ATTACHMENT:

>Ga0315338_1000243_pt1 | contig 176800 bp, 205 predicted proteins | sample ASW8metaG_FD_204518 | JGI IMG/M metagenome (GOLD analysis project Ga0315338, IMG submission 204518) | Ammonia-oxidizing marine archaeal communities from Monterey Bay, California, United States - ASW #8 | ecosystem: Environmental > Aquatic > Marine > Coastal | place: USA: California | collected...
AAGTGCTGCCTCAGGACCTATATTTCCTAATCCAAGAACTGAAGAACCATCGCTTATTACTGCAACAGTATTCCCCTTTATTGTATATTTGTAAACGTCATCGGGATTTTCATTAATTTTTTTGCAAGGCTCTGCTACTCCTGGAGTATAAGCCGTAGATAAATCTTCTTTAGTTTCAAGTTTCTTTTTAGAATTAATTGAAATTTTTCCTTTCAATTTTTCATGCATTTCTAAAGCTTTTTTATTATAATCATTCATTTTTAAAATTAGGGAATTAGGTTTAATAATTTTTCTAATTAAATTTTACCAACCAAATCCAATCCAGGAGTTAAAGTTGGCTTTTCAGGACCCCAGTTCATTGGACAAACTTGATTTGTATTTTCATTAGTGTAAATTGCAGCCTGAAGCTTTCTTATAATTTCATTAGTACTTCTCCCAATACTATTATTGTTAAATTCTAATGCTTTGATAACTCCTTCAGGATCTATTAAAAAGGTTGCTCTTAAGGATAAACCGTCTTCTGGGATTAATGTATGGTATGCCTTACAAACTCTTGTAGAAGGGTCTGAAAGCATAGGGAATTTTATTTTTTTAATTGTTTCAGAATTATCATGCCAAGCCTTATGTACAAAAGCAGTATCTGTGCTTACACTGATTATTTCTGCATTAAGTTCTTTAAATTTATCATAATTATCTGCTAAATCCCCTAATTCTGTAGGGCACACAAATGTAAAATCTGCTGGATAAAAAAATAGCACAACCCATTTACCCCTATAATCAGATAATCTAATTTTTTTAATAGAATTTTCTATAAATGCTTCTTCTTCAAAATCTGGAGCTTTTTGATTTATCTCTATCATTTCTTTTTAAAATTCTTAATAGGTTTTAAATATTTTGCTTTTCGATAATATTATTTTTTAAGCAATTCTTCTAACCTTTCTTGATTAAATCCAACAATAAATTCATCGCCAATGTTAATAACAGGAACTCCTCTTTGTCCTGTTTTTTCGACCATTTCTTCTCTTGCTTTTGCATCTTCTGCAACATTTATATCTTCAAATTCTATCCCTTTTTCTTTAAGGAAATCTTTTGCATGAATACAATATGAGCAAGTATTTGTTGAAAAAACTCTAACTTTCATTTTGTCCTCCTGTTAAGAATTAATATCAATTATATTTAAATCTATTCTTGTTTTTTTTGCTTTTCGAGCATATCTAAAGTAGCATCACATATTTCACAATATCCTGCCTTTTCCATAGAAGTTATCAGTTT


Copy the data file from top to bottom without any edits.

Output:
>Ga0315338_1000243_pt1 | contig 176800 bp, 205 predicted proteins | sample ASW8metaG_FD_204518 | JGI IMG/M metagenome (GOLD analysis project Ga0315338, IMG submission 204518) | Ammonia-oxidizing marine archaeal communities from Monterey Bay, California, United States - ASW #8 | ecosystem: Environmental > Aquatic > Marine > Coastal | place: USA: California | collected...
AAGTGCTGCCTCAGGACCTATATTTCCTAATCCAAGAACTGAAGAACCATCGCTTATTACTGCAACAGTATTCCCCTTTATTGTATATTTGTAAACGTCATCGGGATTTTCATTAATTTTTTTGCAAGGCTCTGCTACTCCTGGAGTATAAGCCGTAGATAAATCTTCTTTAGTTTCAAGTTTCTTTTTAGAATTAATTGAAATTTTTCCTTTCAATTTTTCATGCATTTCTAAAGCTTTTTTATTATAATCATTCATTTTTAAAATTAGGGAATTAGGTTTAATAATTTTTCTAATTAAATTTTACCAACCAAATCCAATCCAGGAGTTAAAGTTGGCTTTTCAGGACCCCAGTTCATTGGACAAACTTGATTTGTATTTTCATTAGTGTAAATTGCAGCCTGAAGCTTTCTTATAATTTCATTAGTACTTCTCCCAATACTATTATTGTTAAATTCTAATGCTTTGATAACTCCTTCAGGATCTATTAAAAAGGTTGCTCTTAAGGATAAACCGTCTTCTGGGATTAATGTATGGTATGCCTTACAAACTCTTGTAGAAGGGTCTGAAAGCATAGGGAATTTTATTTTTTTAATTGTTTCAGAATTATCATGCCAAGCCTTATGTACAAAAGCAGTATCTGTGCTTACACTGATTATTTCTGCATTAAGTTCTTTAAATTTATCATAATTATCTGCTAAATCCCCTAATTCTGTAGGGCACACAAATGTAAAATCTGCTGGATAAAAAAATAGCACAACCCATTTACCCCTATAATCAGATAATCTAATTTTTTTAATAGAATTTTCTATAAATGCTTCTTCTTCAAAATCTGGAGCTTTTTGATTTATCTCTATCATTTCTTTTTAAAATTCTTAATAGGTTTTAAATATTTTGCTTTTCGATAATATTATTTTTTAAGCAATTCTTCTAACCTTTCTTGATTAAATCCAACAATAAATTCATCGCCAATGTTAATAACAGGAACTCCTCTTTGTCCTGTTTTTTCGACCATTTCTTCTCTTGCTTTTGCATCTTCTGCAACATTTATATCTTCAAATTCTATCCCTTTTTCTTTAAGGAAATCTTTTGCATGAATACAATATGAGCAAGTATTTGTTGAAAAAACTCTAACTTTCATTTTGTCCTCCTGTTAAGAATTAATATCAATTATATTTAAATCTATTCTTGTTTTTTTTGCTTTTCGAGCATATCTAAAGTAGCATCACATATTTCACAATATCCTGCCTTTTCCATAGAAGTTATCAGTTT